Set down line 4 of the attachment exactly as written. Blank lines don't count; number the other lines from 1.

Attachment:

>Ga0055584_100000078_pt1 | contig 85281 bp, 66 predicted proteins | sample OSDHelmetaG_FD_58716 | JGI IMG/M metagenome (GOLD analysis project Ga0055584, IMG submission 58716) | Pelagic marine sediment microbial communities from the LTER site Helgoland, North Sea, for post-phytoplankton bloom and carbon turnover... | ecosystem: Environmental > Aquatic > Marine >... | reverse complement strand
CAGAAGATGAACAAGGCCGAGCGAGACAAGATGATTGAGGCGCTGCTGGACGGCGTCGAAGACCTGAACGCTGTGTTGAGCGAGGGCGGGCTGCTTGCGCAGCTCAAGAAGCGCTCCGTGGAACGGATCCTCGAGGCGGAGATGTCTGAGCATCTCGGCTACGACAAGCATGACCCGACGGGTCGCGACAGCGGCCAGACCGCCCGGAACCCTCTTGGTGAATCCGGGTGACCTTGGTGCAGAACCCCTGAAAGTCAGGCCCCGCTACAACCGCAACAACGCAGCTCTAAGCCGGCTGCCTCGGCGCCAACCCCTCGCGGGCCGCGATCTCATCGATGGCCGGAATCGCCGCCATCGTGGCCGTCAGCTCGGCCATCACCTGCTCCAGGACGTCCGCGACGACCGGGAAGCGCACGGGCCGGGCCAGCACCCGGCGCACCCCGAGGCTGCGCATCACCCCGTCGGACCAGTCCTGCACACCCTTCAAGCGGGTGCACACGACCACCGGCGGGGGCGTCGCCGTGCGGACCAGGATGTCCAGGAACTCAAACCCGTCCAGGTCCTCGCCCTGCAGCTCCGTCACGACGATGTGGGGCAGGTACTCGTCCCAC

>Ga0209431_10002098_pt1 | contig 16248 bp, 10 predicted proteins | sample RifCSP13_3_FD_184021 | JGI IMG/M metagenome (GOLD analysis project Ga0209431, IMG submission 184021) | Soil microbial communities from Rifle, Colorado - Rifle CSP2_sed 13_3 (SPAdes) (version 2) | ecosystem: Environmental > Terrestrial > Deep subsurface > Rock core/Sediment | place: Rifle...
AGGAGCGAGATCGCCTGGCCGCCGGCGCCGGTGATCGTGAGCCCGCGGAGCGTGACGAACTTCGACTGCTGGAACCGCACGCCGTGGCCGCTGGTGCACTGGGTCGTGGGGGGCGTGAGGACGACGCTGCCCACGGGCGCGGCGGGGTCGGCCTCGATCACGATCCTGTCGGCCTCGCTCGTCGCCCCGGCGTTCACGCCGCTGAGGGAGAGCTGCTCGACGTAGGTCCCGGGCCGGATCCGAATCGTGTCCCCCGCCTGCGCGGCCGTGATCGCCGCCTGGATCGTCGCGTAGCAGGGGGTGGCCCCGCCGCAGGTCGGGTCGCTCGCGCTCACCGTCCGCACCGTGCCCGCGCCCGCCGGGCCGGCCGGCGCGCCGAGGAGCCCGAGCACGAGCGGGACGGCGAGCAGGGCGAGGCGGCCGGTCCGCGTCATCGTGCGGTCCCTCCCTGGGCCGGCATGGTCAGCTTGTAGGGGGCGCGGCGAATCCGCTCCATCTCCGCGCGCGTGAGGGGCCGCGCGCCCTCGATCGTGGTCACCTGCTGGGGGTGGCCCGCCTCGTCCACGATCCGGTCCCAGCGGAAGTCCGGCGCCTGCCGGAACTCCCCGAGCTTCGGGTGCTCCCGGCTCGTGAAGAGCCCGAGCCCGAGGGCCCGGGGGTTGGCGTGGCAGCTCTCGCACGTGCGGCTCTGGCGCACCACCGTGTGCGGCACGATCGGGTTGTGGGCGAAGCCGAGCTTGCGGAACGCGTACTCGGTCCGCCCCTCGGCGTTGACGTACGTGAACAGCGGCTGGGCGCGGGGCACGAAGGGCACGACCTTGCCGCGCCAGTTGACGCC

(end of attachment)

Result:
AGGAGCGAGATCGCCTGGCCGCCGGCGCCGGTGATCGTGAGCCCGCGGAGCGTGACGAACTTCGACTGCTGGAACCGCACGCCGTGGCCGCTGGTGCACTGGGTCGTGGGGGGCGTGAGGACGACGCTGCCCACGGGCGCGGCGGGGTCGGCCTCGATCACGATCCTGTCGGCCTCGCTCGTCGCCCCGGCGTTCACGCCGCTGAGGGAGAGCTGCTCGACGTAGGTCCCGGGCCGGATCCGAATCGTGTCCCCCGCCTGCGCGGCCGTGATCGCCGCCTGGATCGTCGCGTAGCAGGGGGTGGCCCCGCCGCAGGTCGGGTCGCTCGCGCTCACCGTCCGCACCGTGCCCGCGCCCGCCGGGCCGGCCGGCGCGCCGAGGAGCCCGAGCACGAGCGGGACGGCGAGCAGGGCGAGGCGGCCGGTCCGCGTCATCGTGCGGTCCCTCCCTGGGCCGGCATGGTCAGCTTGTAGGGGGCGCGGCGAATCCGCTCCATCTCCGCGCGCGTGAGGGGCCGCGCGCCCTCGATCGTGGTCACCTGCTGGGGGTGGCCCGCCTCGTCCACGATCCGGTCCCAGCGGAAGTCCGGCGCCTGCCGGAACTCCCCGAGCTTCGGGTGCTCCCGGCTCGTGAAGAGCCCGAGCCCGAGGGCCCGGGGGTTGGCGTGGCAGCTCTCGCACGTGCGGCTCTGGCGCACCACCGTGTGCGGCACGATCGGGTTGTGGGCGAAGCCGAGCTTGCGGAACGCGTACTCGGTCCGCCCCTCGGCGTTGACGTACGTGAACAGCGGCTGGGCGCGGGGCACGAAGGGCACGACCTTGCCGCGCCAGTTGACGCC